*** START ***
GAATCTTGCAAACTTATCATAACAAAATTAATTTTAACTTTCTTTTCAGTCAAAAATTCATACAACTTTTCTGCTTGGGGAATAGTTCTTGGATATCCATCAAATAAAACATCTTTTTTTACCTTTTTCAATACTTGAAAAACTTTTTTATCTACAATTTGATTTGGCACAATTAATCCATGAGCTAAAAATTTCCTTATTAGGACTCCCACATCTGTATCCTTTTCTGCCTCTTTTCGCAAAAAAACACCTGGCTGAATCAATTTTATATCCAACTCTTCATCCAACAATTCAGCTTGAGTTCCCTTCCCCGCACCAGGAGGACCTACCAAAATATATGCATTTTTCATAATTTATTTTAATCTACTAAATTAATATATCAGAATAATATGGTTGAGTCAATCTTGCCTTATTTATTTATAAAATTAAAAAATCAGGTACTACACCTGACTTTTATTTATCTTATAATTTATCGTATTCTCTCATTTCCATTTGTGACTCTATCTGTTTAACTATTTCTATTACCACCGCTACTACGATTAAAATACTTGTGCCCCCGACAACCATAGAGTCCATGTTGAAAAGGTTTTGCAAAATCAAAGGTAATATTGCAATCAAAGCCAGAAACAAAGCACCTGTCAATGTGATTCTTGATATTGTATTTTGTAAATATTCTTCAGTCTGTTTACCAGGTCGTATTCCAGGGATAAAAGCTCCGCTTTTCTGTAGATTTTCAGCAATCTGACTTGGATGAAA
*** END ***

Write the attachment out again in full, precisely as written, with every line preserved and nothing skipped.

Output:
GAATCTTGCAAACTTATCATAACAAAATTAATTTTAACTTTCTTTTCAGTCAAAAATTCATACAACTTTTCTGCTTGGGGAATAGTTCTTGGATATCCATCAAATAAAACATCTTTTTTTACCTTTTTCAATACTTGAAAAACTTTTTTATCTACAATTTGATTTGGCACAATTAATCCATGAGCTAAAAATTTCCTTATTAGGACTCCCACATCTGTATCCTTTTCTGCCTCTTTTCGCAAAAAAACACCTGGCTGAATCAATTTTATATCCAACTCTTCATCCAACAATTCAGCTTGAGTTCCCTTCCCCGCACCAGGAGGACCTACCAAAATATATGCATTTTTCATAATTTATTTTAATCTACTAAATTAATATATCAGAATAATATGGTTGAGTCAATCTTGCCTTATTTATTTATAAAATTAAAAAATCAGGTACTACACCTGACTTTTATTTATCTTATAATTTATCGTATTCTCTCATTTCCATTTGTGACTCTATCTGTTTAACTATTTCTATTACCACCGCTACTACGATTAAAATACTTGTGCCCCCGACAACCATAGAGTCCATGTTGAAAAGGTTTTGCAAAATCAAAGGTAATATTGCAATCAAAGCCAGAAACAAAGCACCTGTCAATGTGATTCTTGATATTGTATTTTGTAAATATTCTTCAGTCTGTTTACCAGGTCGTATTCCAGGGATAAAAGCTCCGCTTTTCTGTAGATTTTCAGCAATCTGACTTGGATGAAA